It’s Dynamite Reading Ielts Answers and Questions

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  • IELTS Reading True/False/Not Given
  • IELTS Reading Summary Completion
  • IELTS Reading Short Answer questions 

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IELTS reading passage – It’s Dynamite

It’s Dynamite

A railroad corporation in America started building a tunnel through the Sierra Nevada mountains in 1866. They ran across some especially tough rock and had to order three boxes of the only blasting explosive that would work: nitroglycerine. The first of these containers arrived at a San Francisco postal facility, where after being dropped accidently, it immediately exploded, killing all 15 workers inside. The idea was understood. Nitro has a hazardous sensitivity to shock. As soon as its shipping was outlawed, it had to be produced on-site by laboratories, which was costly and yet highly dangerous as seen by the number of fatal explosions.

There are many such tragic occurrences in the nitroglycerine’s history. Italian chemist Ascanio Sobrero created it for the first time in 1847, but he delayed publishing his discoveries because he was so terrified of what he had found. In both private letters and a journal paper, he was the first to warn the world against its usage, claiming that it was impossible to handle the material responsibly. However, it was quickly found that nitro was significantly less susceptible to shock when frozen (at roughly five degrees). The issue emerged when it was thawed back into liquid form because it then became much more unstable. A growing death toll would confirm this, once more.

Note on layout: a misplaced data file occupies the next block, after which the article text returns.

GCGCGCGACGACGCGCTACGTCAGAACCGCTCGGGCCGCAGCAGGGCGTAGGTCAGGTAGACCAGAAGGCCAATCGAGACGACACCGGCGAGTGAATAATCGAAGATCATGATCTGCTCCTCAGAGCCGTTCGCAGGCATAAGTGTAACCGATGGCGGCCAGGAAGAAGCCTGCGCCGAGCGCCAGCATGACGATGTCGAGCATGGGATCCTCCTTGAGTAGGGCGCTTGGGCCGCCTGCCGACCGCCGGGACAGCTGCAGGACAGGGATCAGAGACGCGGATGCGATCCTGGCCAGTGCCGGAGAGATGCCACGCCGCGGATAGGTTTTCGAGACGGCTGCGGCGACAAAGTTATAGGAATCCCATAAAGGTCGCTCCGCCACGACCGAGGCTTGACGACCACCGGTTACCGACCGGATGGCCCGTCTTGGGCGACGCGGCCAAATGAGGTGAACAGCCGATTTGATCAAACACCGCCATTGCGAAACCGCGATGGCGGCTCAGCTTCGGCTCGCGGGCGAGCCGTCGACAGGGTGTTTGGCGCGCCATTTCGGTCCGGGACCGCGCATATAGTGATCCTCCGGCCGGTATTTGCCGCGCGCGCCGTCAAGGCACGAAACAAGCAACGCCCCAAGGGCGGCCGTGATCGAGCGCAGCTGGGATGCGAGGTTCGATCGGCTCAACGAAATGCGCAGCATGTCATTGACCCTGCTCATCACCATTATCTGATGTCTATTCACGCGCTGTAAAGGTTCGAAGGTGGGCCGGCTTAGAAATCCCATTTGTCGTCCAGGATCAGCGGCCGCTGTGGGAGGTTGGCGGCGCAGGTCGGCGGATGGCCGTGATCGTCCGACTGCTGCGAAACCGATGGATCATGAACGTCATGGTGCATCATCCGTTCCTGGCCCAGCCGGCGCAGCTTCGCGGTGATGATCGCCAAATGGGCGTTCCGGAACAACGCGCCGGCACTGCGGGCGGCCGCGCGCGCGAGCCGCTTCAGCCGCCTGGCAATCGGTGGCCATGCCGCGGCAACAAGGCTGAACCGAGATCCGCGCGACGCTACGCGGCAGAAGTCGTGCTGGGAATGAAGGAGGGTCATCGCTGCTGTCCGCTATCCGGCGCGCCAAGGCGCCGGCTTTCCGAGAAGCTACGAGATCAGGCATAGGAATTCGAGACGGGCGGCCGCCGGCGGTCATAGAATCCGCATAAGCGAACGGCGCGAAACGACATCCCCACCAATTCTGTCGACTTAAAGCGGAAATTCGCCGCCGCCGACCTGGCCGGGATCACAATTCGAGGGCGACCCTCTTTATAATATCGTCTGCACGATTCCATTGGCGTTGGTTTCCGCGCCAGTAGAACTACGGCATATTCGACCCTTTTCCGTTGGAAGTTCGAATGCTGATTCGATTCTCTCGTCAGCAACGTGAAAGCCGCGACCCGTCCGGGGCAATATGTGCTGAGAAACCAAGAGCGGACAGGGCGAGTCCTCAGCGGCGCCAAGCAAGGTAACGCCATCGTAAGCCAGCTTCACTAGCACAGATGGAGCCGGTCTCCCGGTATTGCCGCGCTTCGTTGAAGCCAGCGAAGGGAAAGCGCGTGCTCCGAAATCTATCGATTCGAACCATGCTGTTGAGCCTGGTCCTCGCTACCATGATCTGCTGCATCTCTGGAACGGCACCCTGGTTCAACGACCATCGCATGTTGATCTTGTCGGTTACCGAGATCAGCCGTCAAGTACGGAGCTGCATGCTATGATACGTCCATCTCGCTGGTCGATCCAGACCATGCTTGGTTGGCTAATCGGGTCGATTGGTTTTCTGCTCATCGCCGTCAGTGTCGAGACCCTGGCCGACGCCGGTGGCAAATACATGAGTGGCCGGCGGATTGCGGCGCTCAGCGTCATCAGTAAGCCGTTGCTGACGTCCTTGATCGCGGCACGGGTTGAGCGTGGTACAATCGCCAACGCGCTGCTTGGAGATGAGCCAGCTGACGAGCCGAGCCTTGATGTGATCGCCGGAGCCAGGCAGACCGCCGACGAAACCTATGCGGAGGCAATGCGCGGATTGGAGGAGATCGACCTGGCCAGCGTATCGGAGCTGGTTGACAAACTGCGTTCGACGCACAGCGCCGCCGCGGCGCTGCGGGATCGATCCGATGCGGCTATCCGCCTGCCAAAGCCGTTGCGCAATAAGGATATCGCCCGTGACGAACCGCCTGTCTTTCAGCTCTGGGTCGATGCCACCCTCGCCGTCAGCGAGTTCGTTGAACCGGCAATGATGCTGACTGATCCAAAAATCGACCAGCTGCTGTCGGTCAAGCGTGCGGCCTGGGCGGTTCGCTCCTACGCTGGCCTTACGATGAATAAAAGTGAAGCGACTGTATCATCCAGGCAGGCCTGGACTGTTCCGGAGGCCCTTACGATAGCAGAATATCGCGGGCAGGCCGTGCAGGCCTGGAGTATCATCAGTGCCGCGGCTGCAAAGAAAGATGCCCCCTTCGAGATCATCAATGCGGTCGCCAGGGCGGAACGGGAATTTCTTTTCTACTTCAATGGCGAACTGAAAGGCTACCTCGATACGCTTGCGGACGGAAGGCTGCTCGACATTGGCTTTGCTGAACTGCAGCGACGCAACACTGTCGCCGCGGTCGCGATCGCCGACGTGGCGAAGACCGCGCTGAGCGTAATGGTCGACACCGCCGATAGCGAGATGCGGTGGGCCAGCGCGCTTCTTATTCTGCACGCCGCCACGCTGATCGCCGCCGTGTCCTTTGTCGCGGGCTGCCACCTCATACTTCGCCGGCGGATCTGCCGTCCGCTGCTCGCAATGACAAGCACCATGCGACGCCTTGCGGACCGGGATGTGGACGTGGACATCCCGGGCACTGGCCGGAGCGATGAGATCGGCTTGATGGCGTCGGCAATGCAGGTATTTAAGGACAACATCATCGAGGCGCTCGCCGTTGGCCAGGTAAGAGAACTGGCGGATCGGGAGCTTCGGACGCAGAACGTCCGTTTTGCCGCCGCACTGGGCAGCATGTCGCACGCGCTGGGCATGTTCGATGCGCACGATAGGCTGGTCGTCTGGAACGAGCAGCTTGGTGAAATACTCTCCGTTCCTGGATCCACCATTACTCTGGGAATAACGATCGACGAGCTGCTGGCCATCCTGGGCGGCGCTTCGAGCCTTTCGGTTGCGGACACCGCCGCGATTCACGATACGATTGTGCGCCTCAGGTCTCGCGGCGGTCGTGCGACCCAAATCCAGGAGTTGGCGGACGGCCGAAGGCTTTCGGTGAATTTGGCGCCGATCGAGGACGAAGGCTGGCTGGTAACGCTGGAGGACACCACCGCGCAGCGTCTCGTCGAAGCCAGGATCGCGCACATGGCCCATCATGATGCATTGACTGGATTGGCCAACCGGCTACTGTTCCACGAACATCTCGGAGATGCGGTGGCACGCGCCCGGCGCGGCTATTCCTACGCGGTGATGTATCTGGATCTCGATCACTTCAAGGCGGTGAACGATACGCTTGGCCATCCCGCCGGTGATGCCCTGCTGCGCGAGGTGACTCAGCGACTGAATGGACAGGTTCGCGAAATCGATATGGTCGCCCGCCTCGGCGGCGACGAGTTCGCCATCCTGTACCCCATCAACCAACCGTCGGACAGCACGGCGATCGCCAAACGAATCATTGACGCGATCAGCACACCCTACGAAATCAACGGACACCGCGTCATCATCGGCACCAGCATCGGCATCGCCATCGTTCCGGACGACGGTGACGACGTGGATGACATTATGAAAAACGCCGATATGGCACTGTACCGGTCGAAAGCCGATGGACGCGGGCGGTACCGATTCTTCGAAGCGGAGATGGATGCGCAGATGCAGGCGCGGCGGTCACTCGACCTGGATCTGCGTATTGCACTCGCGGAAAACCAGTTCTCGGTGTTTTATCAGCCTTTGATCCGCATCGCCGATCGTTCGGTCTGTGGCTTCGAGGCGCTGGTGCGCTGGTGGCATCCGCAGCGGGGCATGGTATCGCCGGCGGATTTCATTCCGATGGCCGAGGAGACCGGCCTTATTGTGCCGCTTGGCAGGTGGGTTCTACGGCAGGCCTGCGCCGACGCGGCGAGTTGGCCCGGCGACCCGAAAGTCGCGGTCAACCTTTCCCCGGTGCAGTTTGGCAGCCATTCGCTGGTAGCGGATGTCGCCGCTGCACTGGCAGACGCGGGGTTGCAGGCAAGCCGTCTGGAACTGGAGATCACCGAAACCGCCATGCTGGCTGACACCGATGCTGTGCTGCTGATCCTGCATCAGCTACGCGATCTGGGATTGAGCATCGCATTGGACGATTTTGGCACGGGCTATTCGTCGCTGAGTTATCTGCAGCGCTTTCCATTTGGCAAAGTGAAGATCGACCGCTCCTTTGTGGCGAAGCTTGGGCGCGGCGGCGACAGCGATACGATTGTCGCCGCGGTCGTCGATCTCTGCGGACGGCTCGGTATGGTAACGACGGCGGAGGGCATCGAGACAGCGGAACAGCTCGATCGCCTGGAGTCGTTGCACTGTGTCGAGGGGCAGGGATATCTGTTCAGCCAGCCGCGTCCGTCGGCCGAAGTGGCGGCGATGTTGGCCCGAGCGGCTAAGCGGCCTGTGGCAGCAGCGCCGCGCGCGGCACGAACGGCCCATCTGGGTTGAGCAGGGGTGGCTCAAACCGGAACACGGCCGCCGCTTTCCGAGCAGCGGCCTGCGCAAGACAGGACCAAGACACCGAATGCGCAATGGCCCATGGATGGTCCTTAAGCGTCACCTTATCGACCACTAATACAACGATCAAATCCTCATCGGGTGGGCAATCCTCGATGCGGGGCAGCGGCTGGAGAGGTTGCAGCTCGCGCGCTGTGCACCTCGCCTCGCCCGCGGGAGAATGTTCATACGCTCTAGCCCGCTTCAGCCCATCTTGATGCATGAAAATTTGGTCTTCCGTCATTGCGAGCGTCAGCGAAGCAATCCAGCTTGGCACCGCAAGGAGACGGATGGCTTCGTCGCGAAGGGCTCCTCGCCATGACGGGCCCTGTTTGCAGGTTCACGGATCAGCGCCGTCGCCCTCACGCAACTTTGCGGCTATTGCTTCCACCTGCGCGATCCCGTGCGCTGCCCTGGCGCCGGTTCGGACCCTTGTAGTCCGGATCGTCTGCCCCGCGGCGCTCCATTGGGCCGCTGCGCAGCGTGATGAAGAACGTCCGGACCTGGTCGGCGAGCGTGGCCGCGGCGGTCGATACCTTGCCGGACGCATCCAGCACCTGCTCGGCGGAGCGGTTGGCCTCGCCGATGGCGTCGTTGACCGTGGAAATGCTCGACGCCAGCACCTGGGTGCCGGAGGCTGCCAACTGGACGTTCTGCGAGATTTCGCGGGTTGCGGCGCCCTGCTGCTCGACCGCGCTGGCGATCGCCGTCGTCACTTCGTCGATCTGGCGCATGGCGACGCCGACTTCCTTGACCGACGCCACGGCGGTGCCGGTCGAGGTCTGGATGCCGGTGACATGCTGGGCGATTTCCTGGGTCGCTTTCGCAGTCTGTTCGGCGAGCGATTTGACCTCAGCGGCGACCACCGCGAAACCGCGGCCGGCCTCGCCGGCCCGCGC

Nonetheless, since nitroglycerine was the first useful mining explosive created, it has always been in demand. Gunpowder was previously utilized, but it was ineffective and cumbersome. Gupowder is a “low” explosive, which means that it “burns” from layer to layer and releases gases that expand more slowly than sound. Nitro is a “high” explosive, which means that it “detonates” — that is, is prompted to respond by the almost inaudible shock wave — and creates gases that expand faster than sound. Gunpowder effectively could not shatter rock (although it was suitable for bullets and artillery shells). Only nitro could effectively complete the task, and Alfred Nobel, a Swedish chemist, developed an interest in it.

When the production of iron and steel was shifting to the practically sole production of cannons, weaponry, and gunpowder, Nobel recognized the potential economic benefit of making nitroglycerine manageable. He started experimenting, but it cost him a lot of money. His younger brother and a number of workers perished in a factory disaster in 1864. In an effort to identify the solution, Nobel undertook the construction of a new factory in the isolated German hills. He initially tried mixing nitro with regular gunpowder and selling the resulting product as “blasting oil,” but unintentional explosions persisted. Twice, his factory was completely destroyed.

The breakthrough was made possible by the combination of liquid nitroglycerine and “diatomaceous earth,” an inert absorbent silicate sand. Diatomite, a rock that can be found in the nearby hills, was ground down to create this. Being extremely light and porous, it resembles volcanic pumice but is actually made of the fossilized remains of diatoms, a hard-shelled alga. As a result of being solid, nitro became immediately less hazardous to handle and easier to store and carry. The name “dynamite,” derived from the Greek word “dyna” for “power,” was given to Nobel’s creation when he filed a patent for it in 1867.